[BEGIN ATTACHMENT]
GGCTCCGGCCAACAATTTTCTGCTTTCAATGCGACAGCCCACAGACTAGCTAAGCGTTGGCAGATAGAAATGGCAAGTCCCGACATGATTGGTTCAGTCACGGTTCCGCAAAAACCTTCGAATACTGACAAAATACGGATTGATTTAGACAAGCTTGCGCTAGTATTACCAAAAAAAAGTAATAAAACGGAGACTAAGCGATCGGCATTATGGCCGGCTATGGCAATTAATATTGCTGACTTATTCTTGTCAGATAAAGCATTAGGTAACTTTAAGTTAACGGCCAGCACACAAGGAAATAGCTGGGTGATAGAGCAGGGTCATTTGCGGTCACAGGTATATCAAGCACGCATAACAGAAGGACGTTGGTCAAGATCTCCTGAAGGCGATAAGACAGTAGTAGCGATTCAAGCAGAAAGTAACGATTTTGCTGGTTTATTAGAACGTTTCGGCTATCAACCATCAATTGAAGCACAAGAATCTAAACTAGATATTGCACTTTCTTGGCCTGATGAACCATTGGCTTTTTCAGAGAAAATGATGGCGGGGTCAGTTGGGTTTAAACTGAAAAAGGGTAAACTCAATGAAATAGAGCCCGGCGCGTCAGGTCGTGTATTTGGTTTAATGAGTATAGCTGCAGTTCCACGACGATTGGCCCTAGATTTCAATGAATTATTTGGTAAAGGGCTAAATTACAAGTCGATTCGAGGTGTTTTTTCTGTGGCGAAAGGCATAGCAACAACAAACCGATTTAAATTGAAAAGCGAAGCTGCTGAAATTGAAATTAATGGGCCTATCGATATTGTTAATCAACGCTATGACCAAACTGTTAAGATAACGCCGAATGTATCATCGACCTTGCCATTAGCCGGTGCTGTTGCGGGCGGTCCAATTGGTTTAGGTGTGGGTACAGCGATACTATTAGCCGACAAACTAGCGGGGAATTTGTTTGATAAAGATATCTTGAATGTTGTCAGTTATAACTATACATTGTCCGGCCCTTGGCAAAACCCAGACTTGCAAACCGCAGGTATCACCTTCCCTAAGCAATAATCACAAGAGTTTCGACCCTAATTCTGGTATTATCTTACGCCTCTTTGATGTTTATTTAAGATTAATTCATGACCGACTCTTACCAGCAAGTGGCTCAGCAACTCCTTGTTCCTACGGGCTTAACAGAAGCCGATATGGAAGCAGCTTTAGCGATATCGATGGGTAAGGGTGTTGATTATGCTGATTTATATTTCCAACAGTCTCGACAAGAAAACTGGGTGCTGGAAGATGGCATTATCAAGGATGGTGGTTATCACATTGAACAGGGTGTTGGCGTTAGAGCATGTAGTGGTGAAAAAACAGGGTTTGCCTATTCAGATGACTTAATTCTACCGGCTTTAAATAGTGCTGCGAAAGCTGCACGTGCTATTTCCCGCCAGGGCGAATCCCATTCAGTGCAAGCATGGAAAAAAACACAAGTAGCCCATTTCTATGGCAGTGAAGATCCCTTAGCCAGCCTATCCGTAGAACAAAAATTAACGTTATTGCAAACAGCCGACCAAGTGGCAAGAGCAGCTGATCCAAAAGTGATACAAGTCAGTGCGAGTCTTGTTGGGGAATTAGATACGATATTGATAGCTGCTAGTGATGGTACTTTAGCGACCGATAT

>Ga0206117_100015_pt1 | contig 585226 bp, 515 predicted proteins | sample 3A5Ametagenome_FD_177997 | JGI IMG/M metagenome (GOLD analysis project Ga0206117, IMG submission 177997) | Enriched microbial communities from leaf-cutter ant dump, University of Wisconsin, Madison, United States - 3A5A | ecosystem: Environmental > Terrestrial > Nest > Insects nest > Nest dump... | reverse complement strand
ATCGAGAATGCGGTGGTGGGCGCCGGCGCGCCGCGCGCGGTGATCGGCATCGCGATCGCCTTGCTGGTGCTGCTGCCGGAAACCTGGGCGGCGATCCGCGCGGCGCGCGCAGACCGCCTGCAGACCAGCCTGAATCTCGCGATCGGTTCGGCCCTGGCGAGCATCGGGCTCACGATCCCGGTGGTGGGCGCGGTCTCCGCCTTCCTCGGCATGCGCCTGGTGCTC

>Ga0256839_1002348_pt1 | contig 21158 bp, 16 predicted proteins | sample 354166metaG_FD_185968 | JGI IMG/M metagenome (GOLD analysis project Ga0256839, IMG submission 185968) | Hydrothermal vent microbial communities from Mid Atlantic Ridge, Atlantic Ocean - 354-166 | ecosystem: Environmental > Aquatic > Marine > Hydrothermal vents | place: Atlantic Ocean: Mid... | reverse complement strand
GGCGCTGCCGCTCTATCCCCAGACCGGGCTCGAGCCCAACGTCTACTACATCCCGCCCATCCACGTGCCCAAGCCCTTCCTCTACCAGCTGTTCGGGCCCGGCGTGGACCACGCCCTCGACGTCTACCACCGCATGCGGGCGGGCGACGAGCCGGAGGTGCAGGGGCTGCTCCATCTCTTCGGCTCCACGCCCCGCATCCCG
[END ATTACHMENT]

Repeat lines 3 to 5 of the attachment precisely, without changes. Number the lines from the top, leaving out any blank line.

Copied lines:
ATCGAGAATGCGGTGGTGGGCGCCGGCGCGCCGCGCGCGGTGATCGGCATCGCGATCGCCTTGCTGGTGCTGCTGCCGGAAACCTGGGCGGCGATCCGCGCGGCGCGCGCAGACCGCCTGCAGACCAGCCTGAATCTCGCGATCGGTTCGGCCCTGGCGAGCATCGGGCTCACGATCCCGGTGGTGGGCGCGGTCTCCGCCTTCCTCGGCATGCGCCTGGTGCTC

>Ga0256839_1002348_pt1 | contig 21158 bp, 16 predicted proteins | sample 354166metaG_FD_185968 | JGI IMG/M metagenome (GOLD analysis project Ga0256839, IMG submission 185968) | Hydrothermal vent microbial communities from Mid Atlantic Ridge, Atlantic Ocean - 354-166 | ecosystem: Environmental > Aquatic > Marine > Hydrothermal vents | place: Atlantic Ocean: Mid... | reverse complement strand
GGCGCTGCCGCTCTATCCCCAGACCGGGCTCGAGCCCAACGTCTACTACATCCCGCCCATCCACGTGCCCAAGCCCTTCCTCTACCAGCTGTTCGGGCCCGGCGTGGACCACGCCCTCGACGTCTACCACCGCATGCGGGCGGGCGACGAGCCGGAGGTGCAGGGGCTGCTCCATCTCTTCGGCTCCACGCCCCGCATCCCG